“Tirez sur la laisse à l’oreille”– Pull the leash to your ear. Why?  Did I lose an earring?

            “Grattez le chien est de retour.”– Scratch the dog’s back.  Will he scratch mine? 

            “Prenez votre chien bout à bout et pousser vers le bas.” — Grab your dog’s butt and push it down.  Huh?

            “Donner au chiot un régal”— Give the puppy a treat.  I deserve one, too!

            “Ne pas le laisser manger la merde de vache qui est partout sur le terrain” — Do not let him eat the cow poop that is all over the field.   So very glad I signed up for this class.

            And the teacher started again!  It was up, down, left, right, turn, heel, spin around, start again — “Repetez!” until Cooper and I were hopelessly confused about what we were supposed to be doing and why.  I couldn’t remember if “gauche” meant “right” or “left” or what either had to do with its English definition of “tacky.”  I no longer even liked dogs.

            But my husband and son were sitting on the grass, watching.

            Merde.  I cannot let my seven-year-old see me looking like a clown.   Suddenly, I knew exactly what I had to do.

            “Tournez a gauche,” the teacher commanded.  I bowed to Cooper, and then copied what my classmates had done, purposely two beats behind.  Jacob looked confused, so I took it up a notch.  I exaggerated our wrong turns.  I checked my shoe for poop, grimaced, and wiped the pretend poop on a clump of grass.  Jacob giggled.  My classmates moved out of my way.  I wobbled on an imaginary tightrope and tapped Cooper gently on the butt trying to make him wobble, too.  Jacob and John laughed.  I marched with military precision while Cooper did just as he pleased, and I faked shock and dismay.  My guys were laughing with me.  Cooper joined in the ruse by slipping out of his collar, running and jumping onto Jacob, depositing muddy paws and kisses all over him.  Jacob was delighted.  We happily returned home across la route de Ste. Cergue, my secret failure safe.

            And then a miracle happened in the week between the second class and the final class.  A French-speaking electrician found his way to my house using my directions.  Directions I had told him en français.  Better still, he solved the riddle, ‘where do repairmen go when I give them directions?’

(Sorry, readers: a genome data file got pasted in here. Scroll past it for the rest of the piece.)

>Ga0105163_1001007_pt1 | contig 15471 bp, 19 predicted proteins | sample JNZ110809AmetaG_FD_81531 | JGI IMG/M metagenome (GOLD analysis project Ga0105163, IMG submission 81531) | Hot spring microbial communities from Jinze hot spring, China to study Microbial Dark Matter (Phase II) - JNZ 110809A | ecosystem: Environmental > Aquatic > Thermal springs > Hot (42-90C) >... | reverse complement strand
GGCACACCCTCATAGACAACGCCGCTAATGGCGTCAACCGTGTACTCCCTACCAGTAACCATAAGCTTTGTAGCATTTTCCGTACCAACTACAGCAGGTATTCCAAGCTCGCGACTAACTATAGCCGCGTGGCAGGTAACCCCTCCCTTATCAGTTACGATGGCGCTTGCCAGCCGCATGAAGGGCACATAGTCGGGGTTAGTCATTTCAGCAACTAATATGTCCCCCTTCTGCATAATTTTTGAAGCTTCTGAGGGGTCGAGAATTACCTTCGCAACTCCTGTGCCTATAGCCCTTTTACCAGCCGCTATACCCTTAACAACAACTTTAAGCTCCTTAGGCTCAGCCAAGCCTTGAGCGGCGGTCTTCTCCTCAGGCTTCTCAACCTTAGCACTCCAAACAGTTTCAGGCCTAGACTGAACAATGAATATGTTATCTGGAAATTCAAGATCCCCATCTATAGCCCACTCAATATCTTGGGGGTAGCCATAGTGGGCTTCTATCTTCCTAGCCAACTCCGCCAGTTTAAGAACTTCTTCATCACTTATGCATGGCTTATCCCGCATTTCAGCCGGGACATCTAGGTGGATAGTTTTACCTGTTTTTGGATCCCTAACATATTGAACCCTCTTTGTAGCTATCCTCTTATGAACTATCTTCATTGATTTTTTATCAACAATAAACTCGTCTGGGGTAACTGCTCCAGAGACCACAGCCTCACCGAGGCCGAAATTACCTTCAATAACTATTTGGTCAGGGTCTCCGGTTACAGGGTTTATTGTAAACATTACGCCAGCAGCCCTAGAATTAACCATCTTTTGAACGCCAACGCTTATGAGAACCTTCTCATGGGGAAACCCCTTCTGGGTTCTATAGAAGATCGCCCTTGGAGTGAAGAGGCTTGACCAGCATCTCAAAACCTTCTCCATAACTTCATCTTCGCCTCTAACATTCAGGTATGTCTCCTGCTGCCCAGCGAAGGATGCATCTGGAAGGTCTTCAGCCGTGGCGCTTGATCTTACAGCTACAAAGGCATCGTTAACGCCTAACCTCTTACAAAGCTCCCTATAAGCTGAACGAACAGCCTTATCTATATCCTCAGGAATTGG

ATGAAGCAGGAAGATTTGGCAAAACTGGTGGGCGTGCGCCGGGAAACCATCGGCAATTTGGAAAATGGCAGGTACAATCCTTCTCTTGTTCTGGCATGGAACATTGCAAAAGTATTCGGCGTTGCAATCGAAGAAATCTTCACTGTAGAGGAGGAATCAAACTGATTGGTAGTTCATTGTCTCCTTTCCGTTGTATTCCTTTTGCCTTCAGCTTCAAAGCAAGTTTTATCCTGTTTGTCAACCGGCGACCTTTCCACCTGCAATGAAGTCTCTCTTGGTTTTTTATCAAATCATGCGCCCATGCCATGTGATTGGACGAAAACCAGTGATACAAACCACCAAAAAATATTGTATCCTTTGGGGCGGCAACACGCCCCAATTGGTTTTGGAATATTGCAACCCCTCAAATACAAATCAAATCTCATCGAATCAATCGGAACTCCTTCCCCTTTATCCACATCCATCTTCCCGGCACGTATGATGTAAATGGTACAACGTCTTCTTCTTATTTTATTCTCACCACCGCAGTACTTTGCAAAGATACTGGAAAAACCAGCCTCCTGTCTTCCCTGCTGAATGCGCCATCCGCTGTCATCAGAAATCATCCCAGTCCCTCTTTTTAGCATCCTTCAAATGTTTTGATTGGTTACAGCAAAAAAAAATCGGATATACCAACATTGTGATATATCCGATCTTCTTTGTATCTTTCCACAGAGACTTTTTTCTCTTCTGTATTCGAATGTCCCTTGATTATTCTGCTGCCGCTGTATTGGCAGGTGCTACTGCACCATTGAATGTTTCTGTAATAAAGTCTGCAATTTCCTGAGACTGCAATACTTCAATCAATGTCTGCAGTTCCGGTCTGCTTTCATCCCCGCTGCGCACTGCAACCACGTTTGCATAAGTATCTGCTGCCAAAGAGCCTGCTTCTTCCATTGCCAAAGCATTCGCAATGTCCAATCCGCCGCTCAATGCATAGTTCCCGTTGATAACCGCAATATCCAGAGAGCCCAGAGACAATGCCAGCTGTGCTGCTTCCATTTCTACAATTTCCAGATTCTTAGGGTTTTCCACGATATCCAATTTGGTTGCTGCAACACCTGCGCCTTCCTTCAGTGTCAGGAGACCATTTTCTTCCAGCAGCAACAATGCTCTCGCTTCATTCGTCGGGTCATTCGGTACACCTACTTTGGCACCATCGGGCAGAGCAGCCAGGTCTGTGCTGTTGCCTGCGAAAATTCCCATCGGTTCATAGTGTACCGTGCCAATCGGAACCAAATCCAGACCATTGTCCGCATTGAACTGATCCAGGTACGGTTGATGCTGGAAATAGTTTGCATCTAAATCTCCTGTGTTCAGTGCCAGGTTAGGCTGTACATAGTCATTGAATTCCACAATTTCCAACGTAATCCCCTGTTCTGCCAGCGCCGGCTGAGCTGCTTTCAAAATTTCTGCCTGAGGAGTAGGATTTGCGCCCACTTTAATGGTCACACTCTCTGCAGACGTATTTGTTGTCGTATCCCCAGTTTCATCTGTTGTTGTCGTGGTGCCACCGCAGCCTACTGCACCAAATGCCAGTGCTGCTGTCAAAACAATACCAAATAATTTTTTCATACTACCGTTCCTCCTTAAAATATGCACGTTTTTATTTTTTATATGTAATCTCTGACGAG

“Cette route est appelée ‘la route Blanche,’” he told me.  “Il n’est pas appelée ‘la Route de Ste. Cergue.’”  This road is called ‘The White Road,’ he said.  It is not called ‘the Road to Ste. Cergue.’”  Even though it damn well is the road to Ste. Cergue and everybody takes it to get there.

            There were no street signs of any kind, no name on the map.  Nothing identified it as la Route Blanche.  It seemed that this was a very new road by Swiss standards, only about 75 years old.  The “old” route, which meandered around quite a bit and started twelve miles away and at a completely different exit, is still called la Route de Ste. Cergue, even though no one has used it to get there since 1927.

            It is not my fault that French-speakers cannot follow my directions,  I realized ecstatically.  I can tell people how to get to my house!  I can do it in French!  They didn’t change the road name when they built the damn road.  They didn’t change the map or put up street signs.  There was no way for me to know!  I am not an idiot!

            Cooper and I went to the third and final class with renewed confidence. We invited John and Jacob to come.  Cooper and I actually did better with the commands thrown at us in rapid-fire French.  Some commands we understood, some we faked, some we hammed up as an encore.

            Cooper earned a diploma in his class.  He got to see a whole lot of Europe.

            I continued with the grocery store French class, sometimes understanding and sometimes faking it.  Within a few months, I passed the course.  I took home a certificate and proudly showed it to John and Jacob.

            “What does it say?” my son asked.

            “It says “Jacob’s mommy is fluent in French!” I told him proudly.  He gave me a kiss and happily headed out the door to play with Cooper.

            John smiled.  “What does it actually say?”

            “I’m not really sure,” I said, smiling.  “It’s in French.”


Filed under Humor